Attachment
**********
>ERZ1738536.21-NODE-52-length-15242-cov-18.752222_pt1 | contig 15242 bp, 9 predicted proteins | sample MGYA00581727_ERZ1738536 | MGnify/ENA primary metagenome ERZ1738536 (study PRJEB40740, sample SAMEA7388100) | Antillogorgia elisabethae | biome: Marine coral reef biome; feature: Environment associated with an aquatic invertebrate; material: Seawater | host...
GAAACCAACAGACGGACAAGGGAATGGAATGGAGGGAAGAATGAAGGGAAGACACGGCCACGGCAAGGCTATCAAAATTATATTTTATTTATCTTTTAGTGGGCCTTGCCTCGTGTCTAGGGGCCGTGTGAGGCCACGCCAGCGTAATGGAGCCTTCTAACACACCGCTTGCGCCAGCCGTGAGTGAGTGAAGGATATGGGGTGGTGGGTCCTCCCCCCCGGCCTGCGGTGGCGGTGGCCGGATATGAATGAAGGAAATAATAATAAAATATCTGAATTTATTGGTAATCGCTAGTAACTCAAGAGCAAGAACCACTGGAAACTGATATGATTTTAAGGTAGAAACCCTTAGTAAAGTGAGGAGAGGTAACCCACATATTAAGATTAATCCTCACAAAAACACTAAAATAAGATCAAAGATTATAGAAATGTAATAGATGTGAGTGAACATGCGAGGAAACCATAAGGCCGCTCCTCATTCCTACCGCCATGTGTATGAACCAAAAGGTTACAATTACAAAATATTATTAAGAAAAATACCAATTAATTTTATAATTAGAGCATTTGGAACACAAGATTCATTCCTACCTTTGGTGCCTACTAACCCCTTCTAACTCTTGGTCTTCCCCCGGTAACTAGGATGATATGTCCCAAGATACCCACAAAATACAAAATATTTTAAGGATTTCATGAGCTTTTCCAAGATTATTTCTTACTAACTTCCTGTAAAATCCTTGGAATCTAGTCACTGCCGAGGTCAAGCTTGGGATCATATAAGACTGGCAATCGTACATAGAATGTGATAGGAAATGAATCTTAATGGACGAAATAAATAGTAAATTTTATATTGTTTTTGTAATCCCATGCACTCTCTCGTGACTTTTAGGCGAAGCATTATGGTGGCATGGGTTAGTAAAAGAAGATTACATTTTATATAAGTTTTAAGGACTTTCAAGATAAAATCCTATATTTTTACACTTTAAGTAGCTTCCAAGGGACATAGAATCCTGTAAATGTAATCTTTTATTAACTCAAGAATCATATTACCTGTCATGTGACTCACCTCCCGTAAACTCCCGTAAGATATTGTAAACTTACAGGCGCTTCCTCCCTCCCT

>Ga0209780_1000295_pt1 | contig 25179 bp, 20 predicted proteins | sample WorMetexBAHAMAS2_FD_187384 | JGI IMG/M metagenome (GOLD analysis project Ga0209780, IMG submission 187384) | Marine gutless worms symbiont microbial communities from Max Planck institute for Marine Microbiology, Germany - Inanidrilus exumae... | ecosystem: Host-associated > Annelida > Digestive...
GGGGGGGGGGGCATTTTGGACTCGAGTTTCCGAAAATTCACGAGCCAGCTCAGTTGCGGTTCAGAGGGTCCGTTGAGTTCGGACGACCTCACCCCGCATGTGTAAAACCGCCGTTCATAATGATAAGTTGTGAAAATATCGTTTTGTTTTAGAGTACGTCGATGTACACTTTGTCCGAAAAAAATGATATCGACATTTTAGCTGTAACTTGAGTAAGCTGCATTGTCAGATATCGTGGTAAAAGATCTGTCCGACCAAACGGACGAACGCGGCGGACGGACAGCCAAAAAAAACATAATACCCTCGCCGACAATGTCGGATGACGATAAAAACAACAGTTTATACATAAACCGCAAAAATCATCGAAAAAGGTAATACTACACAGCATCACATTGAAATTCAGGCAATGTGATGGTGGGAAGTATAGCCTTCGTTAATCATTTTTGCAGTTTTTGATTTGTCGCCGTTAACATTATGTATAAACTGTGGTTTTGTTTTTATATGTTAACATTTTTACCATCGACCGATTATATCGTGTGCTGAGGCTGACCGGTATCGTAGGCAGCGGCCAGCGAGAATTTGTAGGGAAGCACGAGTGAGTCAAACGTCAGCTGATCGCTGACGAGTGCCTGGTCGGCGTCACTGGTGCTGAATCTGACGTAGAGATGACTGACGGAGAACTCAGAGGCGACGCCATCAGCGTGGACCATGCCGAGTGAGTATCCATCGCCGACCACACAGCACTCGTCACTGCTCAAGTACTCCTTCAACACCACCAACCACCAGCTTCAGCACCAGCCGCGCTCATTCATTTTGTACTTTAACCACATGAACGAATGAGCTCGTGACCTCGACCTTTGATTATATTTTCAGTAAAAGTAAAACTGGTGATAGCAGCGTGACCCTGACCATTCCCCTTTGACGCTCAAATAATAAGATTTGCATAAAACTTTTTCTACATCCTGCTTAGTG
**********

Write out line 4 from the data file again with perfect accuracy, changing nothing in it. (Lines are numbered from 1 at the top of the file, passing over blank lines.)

GGGGGGGGGGGCATTTTGGACTCGAGTTTCCGAAAATTCACGAGCCAGCTCAGTTGCGGTTCAGAGGGTCCGTTGAGTTCGGACGACCTCACCCCGCATGTGTAAAACCGCCGTTCATAATGATAAGTTGTGAAAATATCGTTTTGTTTTAGAGTACGTCGATGTACACTTTGTCCGAAAAAAATGATATCGACATTTTAGCTGTAACTTGAGTAAGCTGCATTGTCAGATATCGTGGTAAAAGATCTGTCCGACCAAACGGACGAACGCGGCGGACGGACAGCCAAAAAAAACATAATACCCTCGCCGACAATGTCGGATGACGATAAAAACAACAGTTTATACATAAACCGCAAAAATCATCGAAAAAGGTAATACTACACAGCATCACATTGAAATTCAGGCAATGTGATGGTGGGAAGTATAGCCTTCGTTAATCATTTTTGCAGTTTTTGATTTGTCGCCGTTAACATTATGTATAAACTGTGGTTTTGTTTTTATATGTTAACATTTTTACCATCGACCGATTATATCGTGTGCTGAGGCTGACCGGTATCGTAGGCAGCGGCCAGCGAGAATTTGTAGGGAAGCACGAGTGAGTCAAACGTCAGCTGATCGCTGACGAGTGCCTGGTCGGCGTCACTGGTGCTGAATCTGACGTAGAGATGACTGACGGAGAACTCAGAGGCGACGCCATCAGCGTGGACCATGCCGAGTGAGTATCCATCGCCGACCACACAGCACTCGTCACTGCTCAAGTACTCCTTCAACACCACCAACCACCAGCTTCAGCACCAGCCGCGCTCATTCATTTTGTACTTTAACCACATGAACGAATGAGCTCGTGACCTCGACCTTTGATTATATTTTCAGTAAAAGTAAAACTGGTGATAGCAGCGTGACCCTGACCATTCCCCTTTGACGCTCAAATAATAAGATTTGCATAAAACTTTTTCTACATCCTGCTTAGTG